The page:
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I purchased this title several months ago on CD and have been hoping for some time that Audible would make it available. It's an unusual version of the Divine Comedy: a fresh translation with a kind of built-in study guide. Brief explanations of most of the allusions in this complex poem are woven into the text. For example, where Dante might refer to "the Eagle," this translation says: "the Eagle, emblem of the Empire."
There is one drawback to this, and that is that Dante's allusions are not always so clear-cut. The translator has typically chosen a single concrete tag line among the many possible annotations. But this audiobook is an introduction, not a substitute for an intensive study of Dante. It's meant to be an enjoyable and comprehensible audiobook, something that will give you more of the Divine Comedy on a first listen than you can get from most of the others available.
I've read the Commedia several times in a variety of translations, and despite my familiarity with many of the passages, I found these small additions to the text quite helpful. It's easy when reading the poem to forget who was a Guelph and who was a Ghibelline; this audiobook helps you keep it straight.
Although I haven't seen the text in print (I'm not sure if it's even available), the translation appears to be prose. The translator has tried to capture some of the poetic energy of the work by making extensive use of alliteration rather than rhyme. Most of the time this works admirably; sometimes it's a strain.
Grover Gardner, a Virgil among readers, gives his usual sterling narration.
I would suggest, if you do get this, that you listen to it in small doses. Despite the helpful features of the translation, Dante's poem remains dense with symbol and meaning. There's a lot to take in. Go slow and savor.
43 of 43 people found this review helpful
Dante did a masterful job here and coupled with the excellent narrative by Grover Gardner this was without a doubt a true joy to listen to.
The imagery created by Inferno, Purgatorio and Paradiso was done immensely well. I found Dante's depiction of Inferno (Hell) exceptionally well written and the translation of Herbert Kenny seems to have done it justice. I personally thought that it was the best of the three explained in this prose. I say that not to take away from the impact that Purgatorio (Limbo) and Paradiso (Heaven) created because those two (2) sections were also quite impressively worded and translated. One would think that due to the somewhat specific mention that was made to certain persons, places and cultural idiosyncrasies that was very evident in the book that it would be difficult to follow at times but I found it very easy to follow. It really is quite timeless if you ask me, it should be able to resound quite well if you are interested in any theological writing or if you are simply a fan of expertly written prose of epic proportions. There is nothing I can take away from the writing itself and outside of someone simply disagreeing with the concepts he puts forward I doubt there is anything anyone will be able to take from it.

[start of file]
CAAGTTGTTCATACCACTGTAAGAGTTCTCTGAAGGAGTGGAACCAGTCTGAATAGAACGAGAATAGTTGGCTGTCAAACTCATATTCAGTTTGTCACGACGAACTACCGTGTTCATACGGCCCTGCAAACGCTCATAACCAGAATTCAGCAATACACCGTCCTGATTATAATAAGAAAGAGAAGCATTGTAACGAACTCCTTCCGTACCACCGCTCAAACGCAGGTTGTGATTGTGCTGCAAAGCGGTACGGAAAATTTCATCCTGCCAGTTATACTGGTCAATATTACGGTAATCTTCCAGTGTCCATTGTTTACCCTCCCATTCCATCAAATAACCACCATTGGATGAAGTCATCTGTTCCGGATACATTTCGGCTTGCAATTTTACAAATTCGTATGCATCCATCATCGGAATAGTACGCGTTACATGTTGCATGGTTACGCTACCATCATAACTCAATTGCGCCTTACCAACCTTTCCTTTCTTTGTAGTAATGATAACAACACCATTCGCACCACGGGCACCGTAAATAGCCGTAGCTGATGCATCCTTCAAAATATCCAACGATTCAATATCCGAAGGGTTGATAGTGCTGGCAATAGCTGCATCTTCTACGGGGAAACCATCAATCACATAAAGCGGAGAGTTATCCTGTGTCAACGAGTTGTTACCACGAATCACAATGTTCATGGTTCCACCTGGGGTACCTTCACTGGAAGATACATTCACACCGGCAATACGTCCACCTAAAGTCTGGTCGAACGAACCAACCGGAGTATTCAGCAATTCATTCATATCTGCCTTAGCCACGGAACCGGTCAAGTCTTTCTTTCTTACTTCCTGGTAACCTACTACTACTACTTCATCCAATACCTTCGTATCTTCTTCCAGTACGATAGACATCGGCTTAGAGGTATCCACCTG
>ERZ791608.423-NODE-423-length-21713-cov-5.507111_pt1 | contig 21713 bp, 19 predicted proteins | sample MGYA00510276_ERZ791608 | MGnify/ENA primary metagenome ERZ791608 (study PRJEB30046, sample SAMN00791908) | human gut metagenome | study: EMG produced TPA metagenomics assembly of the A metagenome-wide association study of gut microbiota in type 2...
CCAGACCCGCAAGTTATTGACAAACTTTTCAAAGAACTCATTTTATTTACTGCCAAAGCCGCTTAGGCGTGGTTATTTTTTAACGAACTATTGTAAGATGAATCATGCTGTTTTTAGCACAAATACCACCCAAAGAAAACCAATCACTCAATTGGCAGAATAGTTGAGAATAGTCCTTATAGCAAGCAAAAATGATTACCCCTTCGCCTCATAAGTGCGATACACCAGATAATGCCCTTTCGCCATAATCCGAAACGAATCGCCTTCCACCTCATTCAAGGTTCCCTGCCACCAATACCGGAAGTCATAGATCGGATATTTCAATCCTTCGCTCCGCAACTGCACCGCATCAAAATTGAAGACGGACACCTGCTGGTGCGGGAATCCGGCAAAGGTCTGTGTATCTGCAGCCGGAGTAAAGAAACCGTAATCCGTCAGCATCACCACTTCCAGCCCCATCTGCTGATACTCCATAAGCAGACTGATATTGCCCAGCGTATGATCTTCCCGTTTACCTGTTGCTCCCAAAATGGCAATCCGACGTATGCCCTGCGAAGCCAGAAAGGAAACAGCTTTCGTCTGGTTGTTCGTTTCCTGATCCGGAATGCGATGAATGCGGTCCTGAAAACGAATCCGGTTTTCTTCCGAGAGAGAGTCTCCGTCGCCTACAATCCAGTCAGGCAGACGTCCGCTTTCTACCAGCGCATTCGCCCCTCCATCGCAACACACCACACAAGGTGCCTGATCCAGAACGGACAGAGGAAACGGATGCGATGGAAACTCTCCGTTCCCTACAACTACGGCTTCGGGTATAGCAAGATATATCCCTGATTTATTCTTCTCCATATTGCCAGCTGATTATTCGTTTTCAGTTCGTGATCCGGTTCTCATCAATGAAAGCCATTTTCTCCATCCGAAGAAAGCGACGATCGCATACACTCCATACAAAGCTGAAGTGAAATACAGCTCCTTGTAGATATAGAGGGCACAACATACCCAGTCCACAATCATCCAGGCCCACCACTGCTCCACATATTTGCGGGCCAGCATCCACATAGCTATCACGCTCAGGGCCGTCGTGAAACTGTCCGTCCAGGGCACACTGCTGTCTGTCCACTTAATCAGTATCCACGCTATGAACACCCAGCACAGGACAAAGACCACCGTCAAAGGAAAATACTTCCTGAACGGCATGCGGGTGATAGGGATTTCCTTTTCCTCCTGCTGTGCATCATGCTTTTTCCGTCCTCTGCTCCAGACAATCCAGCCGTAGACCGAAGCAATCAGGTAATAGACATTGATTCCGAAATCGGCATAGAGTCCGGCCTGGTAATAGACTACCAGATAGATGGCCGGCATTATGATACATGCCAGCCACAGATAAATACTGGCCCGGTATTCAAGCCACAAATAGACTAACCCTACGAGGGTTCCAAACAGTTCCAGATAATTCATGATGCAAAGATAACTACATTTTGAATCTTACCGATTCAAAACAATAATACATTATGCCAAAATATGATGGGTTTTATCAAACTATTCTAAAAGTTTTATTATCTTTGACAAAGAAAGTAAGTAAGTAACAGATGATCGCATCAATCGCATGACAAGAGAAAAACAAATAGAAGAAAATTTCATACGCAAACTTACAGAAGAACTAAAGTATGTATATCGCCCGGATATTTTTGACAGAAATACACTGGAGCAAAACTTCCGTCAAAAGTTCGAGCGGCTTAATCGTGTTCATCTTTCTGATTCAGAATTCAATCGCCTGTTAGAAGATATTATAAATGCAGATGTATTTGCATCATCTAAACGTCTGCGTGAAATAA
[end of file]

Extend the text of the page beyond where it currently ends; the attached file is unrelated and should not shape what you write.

There are a number of different versions of this book on the website and I was very concerned by the reviews regarding the narration until I came across this one. I started listening to this title very critical because I was essentially preparing for the worse... but I was surprised... Pleasantly so! The narrator did in fact do the book justice! He keeps the pace well and was able to keep you well enough engrossed in the story.
Overall, just plain masterful all around. This was time well spent! And most definitely have replay value!
25 of 26 people found this review helpful